When it comes to deep tissue massage, is it "no pain, no gain?"
Massages tend to fall into two categories: relaxation or therapeutic. While a relaxing rub-down can be enjoyable, if you have kinks and knots in your muscles, you'll leave the spa as sore (and twisted) as when you arrived. That's because in order to de-kink your knots, you need a therapeutic massage, and the mother of all treatment massages is the deep tissue. I've always been someone who prefers "light pressure" massage—but after a couple of gentle massage appointments, I decided to take the plunge and book a deep tissue treatment. But how do you know when the pain's gone from good to dangerous?
"You need to go deep in order to loosen the knots," explains Ona Spa's Razmik Tigran, the best massage therapist in Los Angeles. But how do you tell if the pressure's too much? "Well, there's good pain and then there's pain that makes your body tense up. If the pressure is telling your brain to fight against it, then you won't relax the muscle. That's a little too deep."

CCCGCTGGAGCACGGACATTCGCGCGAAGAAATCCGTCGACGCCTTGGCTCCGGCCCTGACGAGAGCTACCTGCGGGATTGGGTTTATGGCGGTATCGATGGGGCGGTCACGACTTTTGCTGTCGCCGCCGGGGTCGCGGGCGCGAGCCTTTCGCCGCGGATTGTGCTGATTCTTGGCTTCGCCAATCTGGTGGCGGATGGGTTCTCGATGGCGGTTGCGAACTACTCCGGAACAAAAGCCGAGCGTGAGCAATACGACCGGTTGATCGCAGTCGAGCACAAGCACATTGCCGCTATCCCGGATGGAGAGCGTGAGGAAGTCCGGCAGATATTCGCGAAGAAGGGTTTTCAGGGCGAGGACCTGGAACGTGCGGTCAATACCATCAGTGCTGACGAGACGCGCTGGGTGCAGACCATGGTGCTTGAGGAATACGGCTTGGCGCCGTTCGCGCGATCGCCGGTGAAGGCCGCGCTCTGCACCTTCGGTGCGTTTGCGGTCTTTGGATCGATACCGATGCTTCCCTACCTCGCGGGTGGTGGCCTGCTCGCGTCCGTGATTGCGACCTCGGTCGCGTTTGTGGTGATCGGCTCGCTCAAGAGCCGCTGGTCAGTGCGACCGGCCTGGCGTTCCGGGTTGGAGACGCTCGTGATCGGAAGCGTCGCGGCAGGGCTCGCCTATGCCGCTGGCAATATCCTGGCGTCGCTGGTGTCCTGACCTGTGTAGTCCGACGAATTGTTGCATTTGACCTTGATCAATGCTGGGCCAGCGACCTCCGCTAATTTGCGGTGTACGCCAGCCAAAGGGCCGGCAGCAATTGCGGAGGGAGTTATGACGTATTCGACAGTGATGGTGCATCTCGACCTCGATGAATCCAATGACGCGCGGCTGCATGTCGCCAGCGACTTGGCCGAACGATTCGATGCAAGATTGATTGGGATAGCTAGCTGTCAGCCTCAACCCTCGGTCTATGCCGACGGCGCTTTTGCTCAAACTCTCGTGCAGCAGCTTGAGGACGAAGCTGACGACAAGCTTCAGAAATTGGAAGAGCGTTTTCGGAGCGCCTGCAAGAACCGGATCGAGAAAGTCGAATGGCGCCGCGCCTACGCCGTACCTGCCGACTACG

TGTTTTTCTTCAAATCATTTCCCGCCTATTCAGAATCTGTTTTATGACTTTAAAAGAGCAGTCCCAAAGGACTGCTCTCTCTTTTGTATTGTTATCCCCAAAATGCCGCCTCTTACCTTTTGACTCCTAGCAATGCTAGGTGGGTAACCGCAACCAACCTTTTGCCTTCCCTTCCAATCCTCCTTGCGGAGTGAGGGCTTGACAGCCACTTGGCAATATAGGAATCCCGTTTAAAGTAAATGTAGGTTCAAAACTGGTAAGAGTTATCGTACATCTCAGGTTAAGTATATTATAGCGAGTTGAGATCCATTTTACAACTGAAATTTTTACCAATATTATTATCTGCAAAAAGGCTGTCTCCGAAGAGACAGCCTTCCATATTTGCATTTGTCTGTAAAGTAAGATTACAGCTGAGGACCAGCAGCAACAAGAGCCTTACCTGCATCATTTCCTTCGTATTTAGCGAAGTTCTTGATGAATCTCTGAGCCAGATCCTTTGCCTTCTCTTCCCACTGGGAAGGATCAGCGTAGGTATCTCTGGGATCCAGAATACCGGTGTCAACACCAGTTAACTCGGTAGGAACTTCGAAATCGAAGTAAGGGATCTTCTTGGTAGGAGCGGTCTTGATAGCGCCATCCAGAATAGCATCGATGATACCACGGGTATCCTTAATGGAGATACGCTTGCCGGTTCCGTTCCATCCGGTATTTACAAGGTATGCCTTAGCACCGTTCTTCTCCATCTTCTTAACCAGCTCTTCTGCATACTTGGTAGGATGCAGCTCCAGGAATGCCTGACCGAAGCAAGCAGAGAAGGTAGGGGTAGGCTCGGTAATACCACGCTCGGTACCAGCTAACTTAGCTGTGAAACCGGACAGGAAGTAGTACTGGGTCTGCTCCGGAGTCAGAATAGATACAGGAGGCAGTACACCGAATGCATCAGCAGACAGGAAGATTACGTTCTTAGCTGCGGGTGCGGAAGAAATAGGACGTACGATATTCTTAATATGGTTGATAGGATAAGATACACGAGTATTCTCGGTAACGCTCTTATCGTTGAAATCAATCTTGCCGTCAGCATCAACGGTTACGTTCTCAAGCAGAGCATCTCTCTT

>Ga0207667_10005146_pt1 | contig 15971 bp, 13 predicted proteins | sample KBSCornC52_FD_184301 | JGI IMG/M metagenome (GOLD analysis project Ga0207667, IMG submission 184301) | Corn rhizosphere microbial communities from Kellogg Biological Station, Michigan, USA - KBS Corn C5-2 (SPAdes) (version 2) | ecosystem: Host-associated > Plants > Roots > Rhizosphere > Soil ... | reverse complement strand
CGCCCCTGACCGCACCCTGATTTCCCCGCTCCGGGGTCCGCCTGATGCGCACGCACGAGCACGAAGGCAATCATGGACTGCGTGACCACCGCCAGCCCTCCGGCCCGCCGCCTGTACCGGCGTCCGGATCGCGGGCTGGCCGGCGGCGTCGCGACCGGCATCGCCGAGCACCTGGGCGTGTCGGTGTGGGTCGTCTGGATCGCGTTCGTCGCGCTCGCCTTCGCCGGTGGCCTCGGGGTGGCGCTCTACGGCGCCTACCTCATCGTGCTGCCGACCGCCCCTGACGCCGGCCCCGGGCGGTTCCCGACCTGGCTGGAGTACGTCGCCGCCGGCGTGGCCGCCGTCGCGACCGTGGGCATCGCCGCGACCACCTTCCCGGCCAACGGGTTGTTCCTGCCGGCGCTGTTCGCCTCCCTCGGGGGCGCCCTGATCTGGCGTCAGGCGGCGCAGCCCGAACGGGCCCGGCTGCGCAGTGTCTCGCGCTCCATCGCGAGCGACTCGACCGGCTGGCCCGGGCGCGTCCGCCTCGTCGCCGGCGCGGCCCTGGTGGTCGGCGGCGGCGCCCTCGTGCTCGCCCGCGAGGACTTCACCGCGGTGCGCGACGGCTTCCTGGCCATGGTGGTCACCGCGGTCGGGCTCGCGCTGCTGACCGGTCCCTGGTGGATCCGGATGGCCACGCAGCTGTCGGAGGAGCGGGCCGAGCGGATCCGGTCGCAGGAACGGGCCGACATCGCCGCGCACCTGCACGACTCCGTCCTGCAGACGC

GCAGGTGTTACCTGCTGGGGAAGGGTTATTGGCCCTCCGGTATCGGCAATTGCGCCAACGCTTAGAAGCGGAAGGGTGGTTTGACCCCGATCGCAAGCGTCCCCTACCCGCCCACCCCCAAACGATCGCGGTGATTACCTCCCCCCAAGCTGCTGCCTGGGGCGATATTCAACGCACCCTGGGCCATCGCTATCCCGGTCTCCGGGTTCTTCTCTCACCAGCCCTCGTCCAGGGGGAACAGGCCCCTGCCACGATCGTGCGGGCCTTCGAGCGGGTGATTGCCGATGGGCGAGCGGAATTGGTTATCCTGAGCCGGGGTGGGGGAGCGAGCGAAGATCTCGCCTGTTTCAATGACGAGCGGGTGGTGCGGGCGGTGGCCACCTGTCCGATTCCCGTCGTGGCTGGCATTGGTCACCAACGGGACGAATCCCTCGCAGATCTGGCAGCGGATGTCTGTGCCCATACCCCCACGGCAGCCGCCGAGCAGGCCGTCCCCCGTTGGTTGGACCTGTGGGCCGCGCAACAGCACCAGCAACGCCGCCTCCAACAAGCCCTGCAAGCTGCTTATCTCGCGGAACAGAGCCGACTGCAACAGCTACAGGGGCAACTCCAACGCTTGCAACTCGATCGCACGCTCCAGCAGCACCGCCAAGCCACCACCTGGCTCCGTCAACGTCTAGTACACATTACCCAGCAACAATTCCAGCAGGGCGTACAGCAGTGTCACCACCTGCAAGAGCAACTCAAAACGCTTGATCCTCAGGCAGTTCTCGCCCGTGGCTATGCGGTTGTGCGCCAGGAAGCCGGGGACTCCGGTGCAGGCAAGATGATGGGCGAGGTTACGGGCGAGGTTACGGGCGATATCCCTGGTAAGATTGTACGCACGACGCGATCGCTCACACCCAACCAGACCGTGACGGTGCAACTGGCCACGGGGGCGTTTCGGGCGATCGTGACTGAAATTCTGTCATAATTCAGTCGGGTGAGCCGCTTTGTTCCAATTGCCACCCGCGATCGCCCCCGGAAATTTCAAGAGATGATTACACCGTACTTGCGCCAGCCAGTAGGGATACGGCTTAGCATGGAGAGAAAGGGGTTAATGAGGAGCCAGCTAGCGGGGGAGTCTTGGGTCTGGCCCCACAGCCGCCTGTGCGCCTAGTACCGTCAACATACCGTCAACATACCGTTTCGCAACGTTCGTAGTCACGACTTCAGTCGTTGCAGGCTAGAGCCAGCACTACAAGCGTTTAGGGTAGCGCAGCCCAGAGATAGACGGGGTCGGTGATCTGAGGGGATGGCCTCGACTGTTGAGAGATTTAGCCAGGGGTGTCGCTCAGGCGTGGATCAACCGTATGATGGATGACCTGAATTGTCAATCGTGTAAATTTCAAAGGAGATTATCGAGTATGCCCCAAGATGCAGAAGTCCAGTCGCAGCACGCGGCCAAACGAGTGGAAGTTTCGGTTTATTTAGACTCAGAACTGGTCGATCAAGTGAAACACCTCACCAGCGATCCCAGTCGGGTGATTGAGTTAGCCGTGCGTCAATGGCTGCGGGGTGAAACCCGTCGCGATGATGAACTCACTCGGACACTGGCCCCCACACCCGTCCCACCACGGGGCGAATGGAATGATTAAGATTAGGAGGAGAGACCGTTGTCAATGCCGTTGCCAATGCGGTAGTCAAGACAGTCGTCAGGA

So the trick to getting the most out of your massage is to try to relax into the pain (Beautylish tip: deep breathing helps). But if you find that the pressure is making you flinch, speak up and ask your therapist to use a lighter touch.